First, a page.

The government, which owns the IPO-bound insurance major Life Insurance Corporation (LIC), will not approach the market for the company's follow-on public offer (FPO) for a year, official sources told CNBC-TV18 on Monday.
is a process in which a company already listed on the stock exchange issues new shares to the existing shareholders or to the market for new investors. An FPO is used by a company to diversify its equity base or pay off debt.
According to the rules, companies are not allowed to launch FPOs for six months after their IPOs.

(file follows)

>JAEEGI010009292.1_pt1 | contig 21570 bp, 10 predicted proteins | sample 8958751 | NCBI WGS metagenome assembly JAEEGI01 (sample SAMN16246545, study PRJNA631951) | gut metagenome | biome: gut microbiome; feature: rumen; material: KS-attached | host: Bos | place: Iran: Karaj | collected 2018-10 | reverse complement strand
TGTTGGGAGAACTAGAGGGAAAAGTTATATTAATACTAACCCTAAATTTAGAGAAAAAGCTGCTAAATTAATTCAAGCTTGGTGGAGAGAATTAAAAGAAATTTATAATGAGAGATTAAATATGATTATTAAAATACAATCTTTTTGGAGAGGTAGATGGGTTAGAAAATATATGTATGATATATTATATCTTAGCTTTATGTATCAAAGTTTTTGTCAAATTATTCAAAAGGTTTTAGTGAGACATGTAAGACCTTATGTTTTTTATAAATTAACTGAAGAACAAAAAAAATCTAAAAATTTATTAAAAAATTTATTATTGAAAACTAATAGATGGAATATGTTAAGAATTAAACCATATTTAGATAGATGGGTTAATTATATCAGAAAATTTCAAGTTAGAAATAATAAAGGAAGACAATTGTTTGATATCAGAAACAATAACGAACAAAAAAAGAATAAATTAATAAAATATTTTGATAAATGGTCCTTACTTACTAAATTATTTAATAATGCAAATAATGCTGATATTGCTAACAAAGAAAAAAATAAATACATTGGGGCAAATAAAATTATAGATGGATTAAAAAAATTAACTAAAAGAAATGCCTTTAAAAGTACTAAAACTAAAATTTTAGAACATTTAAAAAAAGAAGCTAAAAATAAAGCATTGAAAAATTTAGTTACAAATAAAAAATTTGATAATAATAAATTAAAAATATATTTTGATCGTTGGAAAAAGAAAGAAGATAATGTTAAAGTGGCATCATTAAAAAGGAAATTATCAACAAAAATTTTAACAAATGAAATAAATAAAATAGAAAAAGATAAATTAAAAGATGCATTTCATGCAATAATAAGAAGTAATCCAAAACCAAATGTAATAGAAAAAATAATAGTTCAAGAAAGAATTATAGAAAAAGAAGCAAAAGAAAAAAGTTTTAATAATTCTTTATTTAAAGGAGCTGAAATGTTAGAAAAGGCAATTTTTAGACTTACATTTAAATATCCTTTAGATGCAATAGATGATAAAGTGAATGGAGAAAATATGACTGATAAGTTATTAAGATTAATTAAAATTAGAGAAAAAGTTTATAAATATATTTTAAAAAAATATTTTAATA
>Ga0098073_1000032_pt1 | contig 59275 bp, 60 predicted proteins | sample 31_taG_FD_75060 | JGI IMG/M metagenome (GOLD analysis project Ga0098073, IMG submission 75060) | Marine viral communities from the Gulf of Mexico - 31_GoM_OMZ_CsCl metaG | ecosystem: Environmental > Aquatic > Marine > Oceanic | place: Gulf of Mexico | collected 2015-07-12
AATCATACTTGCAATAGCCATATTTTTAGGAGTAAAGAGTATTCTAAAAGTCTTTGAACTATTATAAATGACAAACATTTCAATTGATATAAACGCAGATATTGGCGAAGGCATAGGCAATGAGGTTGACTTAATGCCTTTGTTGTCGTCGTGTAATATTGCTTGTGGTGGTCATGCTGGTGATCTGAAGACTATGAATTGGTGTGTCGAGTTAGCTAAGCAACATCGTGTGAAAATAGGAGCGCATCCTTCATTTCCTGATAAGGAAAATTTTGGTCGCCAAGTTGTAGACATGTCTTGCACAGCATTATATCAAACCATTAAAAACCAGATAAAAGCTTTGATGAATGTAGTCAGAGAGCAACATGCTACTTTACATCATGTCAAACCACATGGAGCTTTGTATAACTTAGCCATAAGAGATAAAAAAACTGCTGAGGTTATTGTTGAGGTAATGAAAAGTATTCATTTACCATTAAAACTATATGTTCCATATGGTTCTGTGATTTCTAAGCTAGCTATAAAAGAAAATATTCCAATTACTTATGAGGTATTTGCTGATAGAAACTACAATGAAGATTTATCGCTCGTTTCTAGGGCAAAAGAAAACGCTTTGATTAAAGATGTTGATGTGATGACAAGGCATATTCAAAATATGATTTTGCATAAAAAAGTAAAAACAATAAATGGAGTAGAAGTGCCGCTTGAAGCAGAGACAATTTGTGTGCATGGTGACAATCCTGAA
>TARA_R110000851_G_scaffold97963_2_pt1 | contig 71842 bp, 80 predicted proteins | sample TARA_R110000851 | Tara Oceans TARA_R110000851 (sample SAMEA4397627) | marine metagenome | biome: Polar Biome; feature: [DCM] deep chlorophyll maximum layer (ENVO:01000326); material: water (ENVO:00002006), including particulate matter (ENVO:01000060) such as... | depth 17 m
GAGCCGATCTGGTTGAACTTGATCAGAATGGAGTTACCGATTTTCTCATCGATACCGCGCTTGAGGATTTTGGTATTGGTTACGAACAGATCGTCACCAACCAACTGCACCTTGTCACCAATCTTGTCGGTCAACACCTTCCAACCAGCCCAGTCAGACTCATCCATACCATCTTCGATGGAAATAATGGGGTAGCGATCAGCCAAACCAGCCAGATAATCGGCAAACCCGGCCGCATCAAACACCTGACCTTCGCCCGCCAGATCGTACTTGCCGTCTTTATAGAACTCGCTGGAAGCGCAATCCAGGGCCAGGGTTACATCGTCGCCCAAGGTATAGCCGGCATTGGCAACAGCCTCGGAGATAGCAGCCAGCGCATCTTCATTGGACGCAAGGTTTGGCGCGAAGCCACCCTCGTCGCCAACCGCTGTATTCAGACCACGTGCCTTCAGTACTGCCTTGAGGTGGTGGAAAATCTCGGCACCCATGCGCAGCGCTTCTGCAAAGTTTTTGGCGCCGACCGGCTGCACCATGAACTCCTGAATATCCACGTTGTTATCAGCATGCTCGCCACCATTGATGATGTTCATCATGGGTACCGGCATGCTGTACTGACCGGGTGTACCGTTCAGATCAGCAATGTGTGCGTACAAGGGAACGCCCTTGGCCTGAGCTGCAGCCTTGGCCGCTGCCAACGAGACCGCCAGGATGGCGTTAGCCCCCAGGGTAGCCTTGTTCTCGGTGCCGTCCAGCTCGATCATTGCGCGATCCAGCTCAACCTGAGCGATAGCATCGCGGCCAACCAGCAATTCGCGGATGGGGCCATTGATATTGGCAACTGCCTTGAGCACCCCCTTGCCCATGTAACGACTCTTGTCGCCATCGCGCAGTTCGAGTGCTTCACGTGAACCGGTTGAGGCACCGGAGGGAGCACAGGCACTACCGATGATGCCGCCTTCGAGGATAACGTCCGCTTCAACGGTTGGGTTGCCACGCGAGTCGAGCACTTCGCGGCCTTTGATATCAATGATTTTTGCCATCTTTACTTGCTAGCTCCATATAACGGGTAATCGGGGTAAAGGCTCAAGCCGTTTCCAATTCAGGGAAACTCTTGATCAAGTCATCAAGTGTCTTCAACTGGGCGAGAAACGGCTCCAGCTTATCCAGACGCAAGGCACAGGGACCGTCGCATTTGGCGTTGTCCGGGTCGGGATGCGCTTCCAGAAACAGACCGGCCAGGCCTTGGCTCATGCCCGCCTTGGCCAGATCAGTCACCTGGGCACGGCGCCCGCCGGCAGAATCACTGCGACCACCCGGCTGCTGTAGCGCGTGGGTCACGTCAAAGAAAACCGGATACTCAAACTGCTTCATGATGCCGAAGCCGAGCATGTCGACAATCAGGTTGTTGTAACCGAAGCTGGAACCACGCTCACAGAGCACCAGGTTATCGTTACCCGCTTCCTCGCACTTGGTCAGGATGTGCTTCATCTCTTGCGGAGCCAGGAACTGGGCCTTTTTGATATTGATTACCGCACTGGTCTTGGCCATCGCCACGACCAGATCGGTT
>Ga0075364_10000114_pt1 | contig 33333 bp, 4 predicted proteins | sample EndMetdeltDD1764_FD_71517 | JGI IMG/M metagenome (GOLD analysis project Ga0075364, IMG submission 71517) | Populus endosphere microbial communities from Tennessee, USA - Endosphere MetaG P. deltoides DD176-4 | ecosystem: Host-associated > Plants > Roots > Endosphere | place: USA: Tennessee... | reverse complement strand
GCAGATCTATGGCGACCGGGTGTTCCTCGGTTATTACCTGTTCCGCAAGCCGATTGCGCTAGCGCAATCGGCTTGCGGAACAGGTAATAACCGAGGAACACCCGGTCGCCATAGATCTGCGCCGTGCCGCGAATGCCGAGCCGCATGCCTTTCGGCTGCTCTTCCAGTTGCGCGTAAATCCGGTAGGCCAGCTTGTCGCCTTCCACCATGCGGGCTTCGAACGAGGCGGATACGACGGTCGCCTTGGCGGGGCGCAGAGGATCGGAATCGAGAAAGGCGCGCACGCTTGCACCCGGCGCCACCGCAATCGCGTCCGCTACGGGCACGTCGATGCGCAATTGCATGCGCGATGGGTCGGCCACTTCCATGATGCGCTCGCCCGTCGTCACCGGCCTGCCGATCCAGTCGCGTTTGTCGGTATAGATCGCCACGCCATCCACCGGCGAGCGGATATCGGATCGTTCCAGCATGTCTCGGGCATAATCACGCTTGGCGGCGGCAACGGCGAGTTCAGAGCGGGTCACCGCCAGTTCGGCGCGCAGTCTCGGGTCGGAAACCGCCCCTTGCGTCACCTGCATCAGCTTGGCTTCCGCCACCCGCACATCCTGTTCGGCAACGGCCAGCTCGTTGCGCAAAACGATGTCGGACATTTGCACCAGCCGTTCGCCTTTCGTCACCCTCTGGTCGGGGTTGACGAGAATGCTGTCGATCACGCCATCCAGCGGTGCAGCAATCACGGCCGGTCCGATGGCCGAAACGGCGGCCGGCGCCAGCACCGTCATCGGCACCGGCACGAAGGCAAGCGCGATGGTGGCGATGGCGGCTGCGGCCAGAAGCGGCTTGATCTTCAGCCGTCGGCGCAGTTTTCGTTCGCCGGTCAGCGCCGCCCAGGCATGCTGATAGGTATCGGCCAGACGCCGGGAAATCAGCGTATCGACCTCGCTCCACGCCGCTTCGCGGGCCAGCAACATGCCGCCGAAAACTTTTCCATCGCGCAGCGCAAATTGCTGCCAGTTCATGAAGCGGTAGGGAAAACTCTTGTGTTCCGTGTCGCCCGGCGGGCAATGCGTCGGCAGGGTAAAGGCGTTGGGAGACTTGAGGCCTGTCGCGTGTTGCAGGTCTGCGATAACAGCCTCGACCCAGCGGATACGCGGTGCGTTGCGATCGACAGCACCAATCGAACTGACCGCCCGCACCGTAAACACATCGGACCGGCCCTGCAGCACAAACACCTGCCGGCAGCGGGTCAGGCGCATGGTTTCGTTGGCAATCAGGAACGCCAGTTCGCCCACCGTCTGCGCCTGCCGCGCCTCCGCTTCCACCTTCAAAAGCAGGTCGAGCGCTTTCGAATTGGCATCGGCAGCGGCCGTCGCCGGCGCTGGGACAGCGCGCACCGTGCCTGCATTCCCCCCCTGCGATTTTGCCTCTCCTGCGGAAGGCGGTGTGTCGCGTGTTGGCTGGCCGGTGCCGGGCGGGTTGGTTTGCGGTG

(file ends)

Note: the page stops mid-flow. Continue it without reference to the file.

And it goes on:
Market regulator Securities and Exchange Board of India (SEBI) is considering an exemption sought by LIC on the mandatory 5 percent listing, said the sources, adding that amendments to the Securities Contracts (Regulation) Rules are not required.
Currently, if the firm's post-issue capital calculated at the offer price is above Rs 1 lakh crore, it is required to issue shares worth Rs 5,000 crore and five percent of equity. The government will need an exemption from SEBI in case of a lower offer.
The rule would mean a Rs 35,000 crore issue from LIC, for which, the market would not have enough appetite, added the sources, who did not want to be named.
The sources added that LIC will most likely launch its IPO in the first week of May with the government having time till May 12.